Ashleigh Barty says she has at least one advantage over first-round Australian Open opponent Dominika Cibulkova.
“Actually one of my mates said to me today, ‘You're taller than her',” quipped Barty, who, at 166cm, is five centimetres taller than the Slovakian.
“I'm hopefully still growing a bit more. Hopefully there's a few inches left in me.”
That’s where the favourable statistics perhaps end for Barty. Aged 16 and the world No.176, she’s seven years younger and 161 rankings below the vastly more experienced Cibulkova, a finalist at the Apia International Sydney last week.
And yet while victory against the 15th seed at Hisense Arena on Monday would at first seem like a tall order for Barty, it’s also not an unrealistic prospect.
Barty has been long regarded as one of Australia’s most exciting young talents, who is quickly developing in both skill and confidence.
“If I go out there and think I can win the match, which I think I can; if I play well and I think I can do that. I'll go out there and give it my best shot and see what happens,” the Queenslander said yesterday.
Fresh from a 6-3, 6-0 upset of 2010 French Open champion Francesca Schiavone at the Hopman Cup in Perth, Barty is confident in her ability to compete against Grand Slam contenders – a consequence, she says, of her overall development under the guidance of her coach, Jason Stoltenberg, since the same time last year.
“I think everything as a whole (has improved),” she said. “My whole game has developed to a new level. Jason has worked really well with me to work on that. I'm feeling good, can't wait to get out there.”
Inspiration is coming in other forms too, Barty thrilled to see Tomic claim his first ATP victory in Sydney on Saturday night.
“He’s been playing great all week in Sydney. I think that really transitioned well on from Hopman. He played really well there. I think the other boys, like Benny Mitchell and (James Duckworth) can really look at him, see what he's achieving,” Barty said. “It just comes down to hard work really.”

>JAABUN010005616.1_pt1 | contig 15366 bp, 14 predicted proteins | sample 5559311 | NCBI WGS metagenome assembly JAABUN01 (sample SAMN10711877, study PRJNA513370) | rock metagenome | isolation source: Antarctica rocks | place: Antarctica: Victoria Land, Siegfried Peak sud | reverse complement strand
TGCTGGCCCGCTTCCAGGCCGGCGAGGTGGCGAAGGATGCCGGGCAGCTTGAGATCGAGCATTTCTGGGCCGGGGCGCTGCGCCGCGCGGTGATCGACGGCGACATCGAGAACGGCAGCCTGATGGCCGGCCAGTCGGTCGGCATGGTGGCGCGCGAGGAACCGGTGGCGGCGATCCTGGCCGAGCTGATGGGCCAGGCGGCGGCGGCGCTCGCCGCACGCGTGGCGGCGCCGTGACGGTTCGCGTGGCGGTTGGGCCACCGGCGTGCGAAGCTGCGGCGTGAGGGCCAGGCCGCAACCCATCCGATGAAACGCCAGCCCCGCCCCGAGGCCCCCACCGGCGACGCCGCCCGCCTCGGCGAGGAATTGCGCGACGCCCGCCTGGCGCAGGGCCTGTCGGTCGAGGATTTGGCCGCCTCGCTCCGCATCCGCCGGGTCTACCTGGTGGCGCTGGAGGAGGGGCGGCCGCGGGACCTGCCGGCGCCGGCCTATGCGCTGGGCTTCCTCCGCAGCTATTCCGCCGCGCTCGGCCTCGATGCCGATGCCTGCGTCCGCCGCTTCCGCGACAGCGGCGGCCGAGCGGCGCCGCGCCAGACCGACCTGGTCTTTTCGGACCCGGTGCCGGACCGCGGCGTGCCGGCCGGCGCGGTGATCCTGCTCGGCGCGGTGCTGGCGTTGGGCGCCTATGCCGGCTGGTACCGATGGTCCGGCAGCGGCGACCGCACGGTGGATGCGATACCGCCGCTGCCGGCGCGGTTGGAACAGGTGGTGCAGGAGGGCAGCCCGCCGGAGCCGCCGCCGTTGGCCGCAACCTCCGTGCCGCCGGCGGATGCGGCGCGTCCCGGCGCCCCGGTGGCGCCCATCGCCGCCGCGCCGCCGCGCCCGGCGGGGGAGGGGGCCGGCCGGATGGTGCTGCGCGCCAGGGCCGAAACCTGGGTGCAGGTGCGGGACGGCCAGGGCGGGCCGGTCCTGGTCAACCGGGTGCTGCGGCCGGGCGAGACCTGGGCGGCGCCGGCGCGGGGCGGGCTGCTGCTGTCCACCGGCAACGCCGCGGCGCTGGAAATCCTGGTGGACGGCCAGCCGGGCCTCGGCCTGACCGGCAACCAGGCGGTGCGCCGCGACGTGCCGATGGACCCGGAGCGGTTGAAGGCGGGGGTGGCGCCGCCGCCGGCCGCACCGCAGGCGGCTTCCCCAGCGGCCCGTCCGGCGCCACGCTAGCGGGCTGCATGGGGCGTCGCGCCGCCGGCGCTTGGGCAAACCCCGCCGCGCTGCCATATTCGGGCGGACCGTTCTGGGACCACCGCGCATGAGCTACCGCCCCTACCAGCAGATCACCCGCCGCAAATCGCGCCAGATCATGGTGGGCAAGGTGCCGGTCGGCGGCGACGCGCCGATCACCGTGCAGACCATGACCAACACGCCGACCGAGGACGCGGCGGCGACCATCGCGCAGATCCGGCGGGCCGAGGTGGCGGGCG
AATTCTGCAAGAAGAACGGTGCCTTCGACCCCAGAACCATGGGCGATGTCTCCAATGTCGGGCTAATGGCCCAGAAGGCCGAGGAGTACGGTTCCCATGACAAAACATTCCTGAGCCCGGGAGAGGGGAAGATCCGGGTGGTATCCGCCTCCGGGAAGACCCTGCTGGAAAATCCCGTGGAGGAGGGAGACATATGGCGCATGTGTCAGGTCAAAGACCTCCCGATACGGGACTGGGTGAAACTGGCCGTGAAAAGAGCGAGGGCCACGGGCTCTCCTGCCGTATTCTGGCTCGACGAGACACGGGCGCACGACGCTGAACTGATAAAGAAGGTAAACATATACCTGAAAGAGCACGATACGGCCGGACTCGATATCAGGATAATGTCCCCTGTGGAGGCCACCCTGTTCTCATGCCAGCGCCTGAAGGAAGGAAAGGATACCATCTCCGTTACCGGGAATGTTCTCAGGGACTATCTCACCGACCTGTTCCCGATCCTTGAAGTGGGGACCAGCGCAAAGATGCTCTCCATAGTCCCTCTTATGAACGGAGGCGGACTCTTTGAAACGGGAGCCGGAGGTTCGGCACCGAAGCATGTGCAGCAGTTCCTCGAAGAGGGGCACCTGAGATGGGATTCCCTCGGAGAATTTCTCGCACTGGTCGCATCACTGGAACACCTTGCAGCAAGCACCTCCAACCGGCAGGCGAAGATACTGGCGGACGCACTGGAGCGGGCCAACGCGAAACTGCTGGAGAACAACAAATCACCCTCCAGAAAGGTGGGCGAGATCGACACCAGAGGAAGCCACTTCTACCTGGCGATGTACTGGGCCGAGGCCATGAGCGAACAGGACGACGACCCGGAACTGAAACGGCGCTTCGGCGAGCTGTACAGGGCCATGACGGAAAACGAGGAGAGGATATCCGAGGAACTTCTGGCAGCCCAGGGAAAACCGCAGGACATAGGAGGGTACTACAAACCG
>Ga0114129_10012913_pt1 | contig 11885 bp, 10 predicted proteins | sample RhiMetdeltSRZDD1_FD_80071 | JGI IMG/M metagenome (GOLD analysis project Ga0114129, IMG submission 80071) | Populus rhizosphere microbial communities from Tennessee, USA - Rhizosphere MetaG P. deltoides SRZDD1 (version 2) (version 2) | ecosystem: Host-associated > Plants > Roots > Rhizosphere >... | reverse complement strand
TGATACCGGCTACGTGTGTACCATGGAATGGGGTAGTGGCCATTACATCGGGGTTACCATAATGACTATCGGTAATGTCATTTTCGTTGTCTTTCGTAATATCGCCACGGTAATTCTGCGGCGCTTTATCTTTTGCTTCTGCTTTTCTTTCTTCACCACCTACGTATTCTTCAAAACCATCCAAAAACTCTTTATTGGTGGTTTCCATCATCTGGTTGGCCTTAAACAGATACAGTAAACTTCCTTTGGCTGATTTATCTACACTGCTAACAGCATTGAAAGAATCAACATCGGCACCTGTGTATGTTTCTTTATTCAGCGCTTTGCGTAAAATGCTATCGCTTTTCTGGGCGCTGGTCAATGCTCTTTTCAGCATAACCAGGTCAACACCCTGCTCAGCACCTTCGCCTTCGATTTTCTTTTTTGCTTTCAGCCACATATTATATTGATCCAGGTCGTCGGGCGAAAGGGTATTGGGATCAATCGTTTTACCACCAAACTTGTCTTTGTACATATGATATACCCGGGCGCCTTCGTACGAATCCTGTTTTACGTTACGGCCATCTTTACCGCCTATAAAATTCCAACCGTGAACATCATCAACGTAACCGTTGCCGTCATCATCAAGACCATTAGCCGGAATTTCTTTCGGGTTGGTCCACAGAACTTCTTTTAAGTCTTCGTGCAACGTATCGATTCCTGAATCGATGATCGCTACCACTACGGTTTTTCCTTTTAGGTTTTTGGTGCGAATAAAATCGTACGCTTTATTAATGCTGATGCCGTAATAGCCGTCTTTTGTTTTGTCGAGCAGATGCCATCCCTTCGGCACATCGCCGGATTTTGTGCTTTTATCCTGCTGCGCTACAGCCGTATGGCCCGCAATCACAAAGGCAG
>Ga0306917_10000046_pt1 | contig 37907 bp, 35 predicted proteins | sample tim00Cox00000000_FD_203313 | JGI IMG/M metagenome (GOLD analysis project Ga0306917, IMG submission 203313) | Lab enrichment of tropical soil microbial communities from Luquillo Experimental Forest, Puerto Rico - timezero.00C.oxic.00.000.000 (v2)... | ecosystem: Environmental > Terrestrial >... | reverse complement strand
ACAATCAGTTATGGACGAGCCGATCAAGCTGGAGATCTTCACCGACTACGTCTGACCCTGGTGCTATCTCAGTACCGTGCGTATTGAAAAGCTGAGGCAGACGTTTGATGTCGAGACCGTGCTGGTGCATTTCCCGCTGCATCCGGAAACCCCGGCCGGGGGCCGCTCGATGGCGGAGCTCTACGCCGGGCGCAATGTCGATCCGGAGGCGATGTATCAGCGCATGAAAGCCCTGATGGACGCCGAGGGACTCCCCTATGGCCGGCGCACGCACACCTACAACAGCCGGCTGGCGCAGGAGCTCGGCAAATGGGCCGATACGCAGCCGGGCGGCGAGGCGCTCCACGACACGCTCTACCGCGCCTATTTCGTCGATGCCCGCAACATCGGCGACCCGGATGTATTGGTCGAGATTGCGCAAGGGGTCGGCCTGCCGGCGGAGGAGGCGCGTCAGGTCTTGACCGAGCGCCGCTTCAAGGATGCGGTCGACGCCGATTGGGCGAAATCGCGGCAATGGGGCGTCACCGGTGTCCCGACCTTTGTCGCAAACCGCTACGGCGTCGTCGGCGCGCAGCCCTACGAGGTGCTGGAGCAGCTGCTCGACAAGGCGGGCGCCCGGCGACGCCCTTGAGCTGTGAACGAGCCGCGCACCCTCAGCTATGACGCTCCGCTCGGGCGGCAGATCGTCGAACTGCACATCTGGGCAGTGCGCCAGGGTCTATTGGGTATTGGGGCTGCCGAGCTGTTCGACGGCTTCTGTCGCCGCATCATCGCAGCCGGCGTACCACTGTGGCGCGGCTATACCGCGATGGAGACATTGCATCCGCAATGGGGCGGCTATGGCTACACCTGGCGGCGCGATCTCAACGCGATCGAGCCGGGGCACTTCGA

Reward for effort is something Barty understands, having worked hard to capitalise on her natural ability, which reaped the Wimbledon girls’ title in 2011, four ITF titles and main draw appearances in every Grand Slam tournament. Asked which of those experiences stood out the most, Barty pointed to the opportunity to compete for her country.
“I think I was very lucky at Hopman Cup to represent Australia. I think that's one of my most proudest moments,” she said.
“Even in the juniors when you're representing your country, it's something really special. To be able to do that the last couple weeks, the way I played out there, it was really fun. I haven't enjoyed tennis that much for a long time. It was just so good to get out there, play in front of the crowd.”
Barty is hoping for a similar experience at the Australian Open. While her own entourage will comprise about 15 family members and friends, she understands that it’s wider support that could help boost her exciting career.
“It really is good to have the crowd support. It adds such a buzz to the air. Gets your adrenaline pumping so much. Hopefully it's a pretty full stadium in Hisense tomorrow. Yeah, I can go out there and kind of use my crowd to my advantage a bit,” she said.